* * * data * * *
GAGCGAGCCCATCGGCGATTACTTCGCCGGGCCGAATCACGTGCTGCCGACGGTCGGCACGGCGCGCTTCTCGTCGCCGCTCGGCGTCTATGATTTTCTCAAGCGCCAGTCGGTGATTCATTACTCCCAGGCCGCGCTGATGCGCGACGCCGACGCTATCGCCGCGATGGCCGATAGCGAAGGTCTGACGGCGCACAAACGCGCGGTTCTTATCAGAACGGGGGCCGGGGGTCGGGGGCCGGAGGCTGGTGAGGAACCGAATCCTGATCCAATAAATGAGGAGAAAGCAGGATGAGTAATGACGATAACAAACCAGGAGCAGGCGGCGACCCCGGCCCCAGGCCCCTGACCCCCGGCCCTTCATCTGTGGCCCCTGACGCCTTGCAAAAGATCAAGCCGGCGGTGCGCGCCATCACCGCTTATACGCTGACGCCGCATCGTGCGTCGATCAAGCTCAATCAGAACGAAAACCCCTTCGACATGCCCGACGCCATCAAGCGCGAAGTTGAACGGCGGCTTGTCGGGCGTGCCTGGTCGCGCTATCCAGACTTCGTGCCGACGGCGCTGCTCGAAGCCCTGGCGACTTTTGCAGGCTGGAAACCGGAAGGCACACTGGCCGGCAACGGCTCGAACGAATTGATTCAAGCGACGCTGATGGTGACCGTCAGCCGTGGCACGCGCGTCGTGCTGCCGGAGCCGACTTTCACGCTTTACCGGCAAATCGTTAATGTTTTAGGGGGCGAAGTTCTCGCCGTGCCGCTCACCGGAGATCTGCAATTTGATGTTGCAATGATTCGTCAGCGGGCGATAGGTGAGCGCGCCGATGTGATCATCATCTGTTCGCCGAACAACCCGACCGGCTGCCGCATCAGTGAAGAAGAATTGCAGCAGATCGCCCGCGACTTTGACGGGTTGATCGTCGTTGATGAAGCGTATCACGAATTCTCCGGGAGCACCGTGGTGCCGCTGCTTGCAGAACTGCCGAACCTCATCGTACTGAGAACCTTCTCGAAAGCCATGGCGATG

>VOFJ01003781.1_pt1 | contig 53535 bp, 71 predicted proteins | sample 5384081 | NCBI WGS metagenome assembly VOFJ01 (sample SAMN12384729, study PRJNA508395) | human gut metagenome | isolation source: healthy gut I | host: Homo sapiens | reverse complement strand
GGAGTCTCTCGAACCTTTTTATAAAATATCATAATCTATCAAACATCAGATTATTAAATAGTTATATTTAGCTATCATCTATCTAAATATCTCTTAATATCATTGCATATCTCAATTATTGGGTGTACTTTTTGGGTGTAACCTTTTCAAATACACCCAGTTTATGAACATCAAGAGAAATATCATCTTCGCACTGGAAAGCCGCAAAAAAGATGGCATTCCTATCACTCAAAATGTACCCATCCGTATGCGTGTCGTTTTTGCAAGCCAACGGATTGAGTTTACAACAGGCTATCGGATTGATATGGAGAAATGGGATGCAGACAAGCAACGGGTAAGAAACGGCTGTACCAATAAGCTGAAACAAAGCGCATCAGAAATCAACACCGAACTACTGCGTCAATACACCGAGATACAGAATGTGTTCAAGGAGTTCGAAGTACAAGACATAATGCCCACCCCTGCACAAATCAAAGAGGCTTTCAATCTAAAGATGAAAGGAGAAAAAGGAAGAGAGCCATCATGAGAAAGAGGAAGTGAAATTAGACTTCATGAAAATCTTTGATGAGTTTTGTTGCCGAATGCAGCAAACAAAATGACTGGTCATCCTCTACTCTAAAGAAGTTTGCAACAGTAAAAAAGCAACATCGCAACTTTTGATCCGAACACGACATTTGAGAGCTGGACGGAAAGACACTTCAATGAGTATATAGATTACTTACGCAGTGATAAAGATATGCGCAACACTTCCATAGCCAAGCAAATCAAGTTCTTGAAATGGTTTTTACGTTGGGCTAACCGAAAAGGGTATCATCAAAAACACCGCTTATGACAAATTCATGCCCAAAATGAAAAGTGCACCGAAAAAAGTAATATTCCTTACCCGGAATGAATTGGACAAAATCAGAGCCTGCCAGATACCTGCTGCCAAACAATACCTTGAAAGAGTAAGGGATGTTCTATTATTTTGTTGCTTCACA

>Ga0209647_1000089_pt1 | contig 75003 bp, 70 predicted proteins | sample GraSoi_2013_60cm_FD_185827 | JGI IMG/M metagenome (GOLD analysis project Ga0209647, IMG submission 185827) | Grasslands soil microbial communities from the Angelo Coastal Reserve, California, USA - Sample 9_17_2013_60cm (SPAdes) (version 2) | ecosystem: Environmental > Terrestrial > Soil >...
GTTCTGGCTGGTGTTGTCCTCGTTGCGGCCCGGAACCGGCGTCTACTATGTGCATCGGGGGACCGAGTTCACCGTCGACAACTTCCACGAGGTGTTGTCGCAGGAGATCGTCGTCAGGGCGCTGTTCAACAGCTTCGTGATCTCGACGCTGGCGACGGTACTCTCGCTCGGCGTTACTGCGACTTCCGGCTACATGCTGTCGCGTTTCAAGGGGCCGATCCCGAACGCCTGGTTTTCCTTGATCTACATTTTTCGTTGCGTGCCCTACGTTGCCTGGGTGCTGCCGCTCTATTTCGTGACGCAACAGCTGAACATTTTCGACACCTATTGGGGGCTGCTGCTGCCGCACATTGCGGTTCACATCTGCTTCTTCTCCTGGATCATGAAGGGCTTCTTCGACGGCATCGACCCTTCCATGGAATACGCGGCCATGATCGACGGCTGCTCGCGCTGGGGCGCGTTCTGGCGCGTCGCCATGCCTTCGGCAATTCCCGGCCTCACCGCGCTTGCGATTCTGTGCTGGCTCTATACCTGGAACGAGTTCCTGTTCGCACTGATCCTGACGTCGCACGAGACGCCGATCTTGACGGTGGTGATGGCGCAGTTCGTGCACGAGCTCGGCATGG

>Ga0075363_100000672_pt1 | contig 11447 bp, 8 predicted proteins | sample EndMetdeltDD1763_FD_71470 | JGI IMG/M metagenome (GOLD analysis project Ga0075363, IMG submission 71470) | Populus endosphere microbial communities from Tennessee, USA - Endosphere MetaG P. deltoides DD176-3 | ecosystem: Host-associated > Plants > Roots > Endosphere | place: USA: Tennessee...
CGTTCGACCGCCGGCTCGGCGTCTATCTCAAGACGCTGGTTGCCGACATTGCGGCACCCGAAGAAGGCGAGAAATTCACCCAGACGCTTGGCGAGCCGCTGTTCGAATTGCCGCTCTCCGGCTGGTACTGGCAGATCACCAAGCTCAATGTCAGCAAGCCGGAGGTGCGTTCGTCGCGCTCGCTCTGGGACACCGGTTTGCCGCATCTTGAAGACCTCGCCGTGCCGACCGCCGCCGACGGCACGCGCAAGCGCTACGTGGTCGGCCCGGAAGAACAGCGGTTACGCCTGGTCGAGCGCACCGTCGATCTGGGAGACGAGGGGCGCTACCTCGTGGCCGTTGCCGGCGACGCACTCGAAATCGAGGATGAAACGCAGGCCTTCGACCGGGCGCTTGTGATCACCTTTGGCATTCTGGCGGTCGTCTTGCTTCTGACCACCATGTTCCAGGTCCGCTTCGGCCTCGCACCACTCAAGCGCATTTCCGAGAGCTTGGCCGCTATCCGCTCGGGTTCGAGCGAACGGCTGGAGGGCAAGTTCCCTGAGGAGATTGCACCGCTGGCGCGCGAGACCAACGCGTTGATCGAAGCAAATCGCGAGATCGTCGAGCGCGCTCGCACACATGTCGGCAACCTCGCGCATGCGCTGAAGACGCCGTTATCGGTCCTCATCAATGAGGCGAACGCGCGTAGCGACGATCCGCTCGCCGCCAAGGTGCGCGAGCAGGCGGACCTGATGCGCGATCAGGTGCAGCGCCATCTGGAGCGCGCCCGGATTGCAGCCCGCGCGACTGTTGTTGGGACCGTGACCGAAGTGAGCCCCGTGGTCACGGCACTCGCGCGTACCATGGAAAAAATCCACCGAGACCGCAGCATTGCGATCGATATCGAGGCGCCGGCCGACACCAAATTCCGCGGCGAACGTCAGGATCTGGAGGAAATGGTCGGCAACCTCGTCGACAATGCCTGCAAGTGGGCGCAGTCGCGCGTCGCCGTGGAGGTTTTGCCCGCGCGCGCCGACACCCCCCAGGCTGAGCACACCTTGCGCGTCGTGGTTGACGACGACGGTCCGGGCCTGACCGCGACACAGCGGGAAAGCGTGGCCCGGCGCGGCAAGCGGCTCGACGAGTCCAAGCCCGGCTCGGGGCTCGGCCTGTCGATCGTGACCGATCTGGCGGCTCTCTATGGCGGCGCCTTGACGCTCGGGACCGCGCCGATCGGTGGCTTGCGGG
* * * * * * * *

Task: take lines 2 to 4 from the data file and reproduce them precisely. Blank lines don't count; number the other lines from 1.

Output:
>VOFJ01003781.1_pt1 | contig 53535 bp, 71 predicted proteins | sample 5384081 | NCBI WGS metagenome assembly VOFJ01 (sample SAMN12384729, study PRJNA508395) | human gut metagenome | isolation source: healthy gut I | host: Homo sapiens | reverse complement strand
GGAGTCTCTCGAACCTTTTTATAAAATATCATAATCTATCAAACATCAGATTATTAAATAGTTATATTTAGCTATCATCTATCTAAATATCTCTTAATATCATTGCATATCTCAATTATTGGGTGTACTTTTTGGGTGTAACCTTTTCAAATACACCCAGTTTATGAACATCAAGAGAAATATCATCTTCGCACTGGAAAGCCGCAAAAAAGATGGCATTCCTATCACTCAAAATGTACCCATCCGTATGCGTGTCGTTTTTGCAAGCCAACGGATTGAGTTTACAACAGGCTATCGGATTGATATGGAGAAATGGGATGCAGACAAGCAACGGGTAAGAAACGGCTGTACCAATAAGCTGAAACAAAGCGCATCAGAAATCAACACCGAACTACTGCGTCAATACACCGAGATACAGAATGTGTTCAAGGAGTTCGAAGTACAAGACATAATGCCCACCCCTGCACAAATCAAAGAGGCTTTCAATCTAAAGATGAAAGGAGAAAAAGGAAGAGAGCCATCATGAGAAAGAGGAAGTGAAATTAGACTTCATGAAAATCTTTGATGAGTTTTGTTGCCGAATGCAGCAAACAAAATGACTGGTCATCCTCTACTCTAAAGAAGTTTGCAACAGTAAAAAAGCAACATCGCAACTTTTGATCCGAACACGACATTTGAGAGCTGGACGGAAAGACACTTCAATGAGTATATAGATTACTTACGCAGTGATAAAGATATGCGCAACACTTCCATAGCCAAGCAAATCAAGTTCTTGAAATGGTTTTTACGTTGGGCTAACCGAAAAGGGTATCATCAAAAACACCGCTTATGACAAATTCATGCCCAAAATGAAAAGTGCACCGAAAAAAGTAATATTCCTTACCCGGAATGAATTGGACAAAATCAGAGCCTGCCAGATACCTGCTGCCAAACAATACCTTGAAAGAGTAAGGGATGTTCTATTATTTTGTTGCTTCACA

>Ga0209647_1000089_pt1 | contig 75003 bp, 70 predicted proteins | sample GraSoi_2013_60cm_FD_185827 | JGI IMG/M metagenome (GOLD analysis project Ga0209647, IMG submission 185827) | Grasslands soil microbial communities from the Angelo Coastal Reserve, California, USA - Sample 9_17_2013_60cm (SPAdes) (version 2) | ecosystem: Environmental > Terrestrial > Soil >...